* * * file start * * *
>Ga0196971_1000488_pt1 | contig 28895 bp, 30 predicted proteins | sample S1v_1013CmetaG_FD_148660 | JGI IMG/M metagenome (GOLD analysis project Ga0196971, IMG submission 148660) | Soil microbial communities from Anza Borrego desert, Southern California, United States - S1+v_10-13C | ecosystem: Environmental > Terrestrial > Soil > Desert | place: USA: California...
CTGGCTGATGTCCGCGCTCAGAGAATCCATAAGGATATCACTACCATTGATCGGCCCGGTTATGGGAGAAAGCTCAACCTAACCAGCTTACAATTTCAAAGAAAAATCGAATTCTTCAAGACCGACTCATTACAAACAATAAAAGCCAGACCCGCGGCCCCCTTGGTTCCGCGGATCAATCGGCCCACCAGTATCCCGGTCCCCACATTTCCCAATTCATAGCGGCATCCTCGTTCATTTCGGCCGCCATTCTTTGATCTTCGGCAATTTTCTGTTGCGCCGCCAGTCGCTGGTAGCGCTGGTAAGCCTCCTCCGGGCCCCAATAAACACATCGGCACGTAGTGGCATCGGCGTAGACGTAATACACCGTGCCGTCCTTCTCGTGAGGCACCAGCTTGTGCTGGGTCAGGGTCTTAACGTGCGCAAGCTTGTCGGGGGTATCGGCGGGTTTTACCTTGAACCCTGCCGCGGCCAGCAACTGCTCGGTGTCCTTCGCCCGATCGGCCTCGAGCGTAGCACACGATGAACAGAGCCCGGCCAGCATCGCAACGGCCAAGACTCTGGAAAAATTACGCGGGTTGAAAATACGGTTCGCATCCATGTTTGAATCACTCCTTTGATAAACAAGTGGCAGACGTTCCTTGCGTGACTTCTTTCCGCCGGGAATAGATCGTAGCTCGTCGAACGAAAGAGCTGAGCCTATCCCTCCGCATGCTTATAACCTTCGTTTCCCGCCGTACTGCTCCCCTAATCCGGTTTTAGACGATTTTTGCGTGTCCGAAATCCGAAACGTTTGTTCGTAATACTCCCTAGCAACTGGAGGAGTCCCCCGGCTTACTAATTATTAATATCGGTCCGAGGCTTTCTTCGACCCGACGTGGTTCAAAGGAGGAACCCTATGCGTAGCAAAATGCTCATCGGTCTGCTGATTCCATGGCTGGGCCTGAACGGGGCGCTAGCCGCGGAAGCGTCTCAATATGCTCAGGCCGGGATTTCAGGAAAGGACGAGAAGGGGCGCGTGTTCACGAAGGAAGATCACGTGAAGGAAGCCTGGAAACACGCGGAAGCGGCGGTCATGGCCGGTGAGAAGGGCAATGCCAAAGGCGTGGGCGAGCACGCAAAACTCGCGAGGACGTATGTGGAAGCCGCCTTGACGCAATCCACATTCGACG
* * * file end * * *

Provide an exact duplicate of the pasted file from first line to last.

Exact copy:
>Ga0196971_1000488_pt1 | contig 28895 bp, 30 predicted proteins | sample S1v_1013CmetaG_FD_148660 | JGI IMG/M metagenome (GOLD analysis project Ga0196971, IMG submission 148660) | Soil microbial communities from Anza Borrego desert, Southern California, United States - S1+v_10-13C | ecosystem: Environmental > Terrestrial > Soil > Desert | place: USA: California...
CTGGCTGATGTCCGCGCTCAGAGAATCCATAAGGATATCACTACCATTGATCGGCCCGGTTATGGGAGAAAGCTCAACCTAACCAGCTTACAATTTCAAAGAAAAATCGAATTCTTCAAGACCGACTCATTACAAACAATAAAAGCCAGACCCGCGGCCCCCTTGGTTCCGCGGATCAATCGGCCCACCAGTATCCCGGTCCCCACATTTCCCAATTCATAGCGGCATCCTCGTTCATTTCGGCCGCCATTCTTTGATCTTCGGCAATTTTCTGTTGCGCCGCCAGTCGCTGGTAGCGCTGGTAAGCCTCCTCCGGGCCCCAATAAACACATCGGCACGTAGTGGCATCGGCGTAGACGTAATACACCGTGCCGTCCTTCTCGTGAGGCACCAGCTTGTGCTGGGTCAGGGTCTTAACGTGCGCAAGCTTGTCGGGGGTATCGGCGGGTTTTACCTTGAACCCTGCCGCGGCCAGCAACTGCTCGGTGTCCTTCGCCCGATCGGCCTCGAGCGTAGCACACGATGAACAGAGCCCGGCCAGCATCGCAACGGCCAAGACTCTGGAAAAATTACGCGGGTTGAAAATACGGTTCGCATCCATGTTTGAATCACTCCTTTGATAAACAAGTGGCAGACGTTCCTTGCGTGACTTCTTTCCGCCGGGAATAGATCGTAGCTCGTCGAACGAAAGAGCTGAGCCTATCCCTCCGCATGCTTATAACCTTCGTTTCCCGCCGTACTGCTCCCCTAATCCGGTTTTAGACGATTTTTGCGTGTCCGAAATCCGAAACGTTTGTTCGTAATACTCCCTAGCAACTGGAGGAGTCCCCCGGCTTACTAATTATTAATATCGGTCCGAGGCTTTCTTCGACCCGACGTGGTTCAAAGGAGGAACCCTATGCGTAGCAAAATGCTCATCGGTCTGCTGATTCCATGGCTGGGCCTGAACGGGGCGCTAGCCGCGGAAGCGTCTCAATATGCTCAGGCCGGGATTTCAGGAAAGGACGAGAAGGGGCGCGTGTTCACGAAGGAAGATCACGTGAAGGAAGCCTGGAAACACGCGGAAGCGGCGGTCATGGCCGGTGAGAAGGGCAATGCCAAAGGCGTGGGCGAGCACGCAAAACTCGCGAGGACGTATGTGGAAGCCGCCTTGACGCAATCCACATTCGACG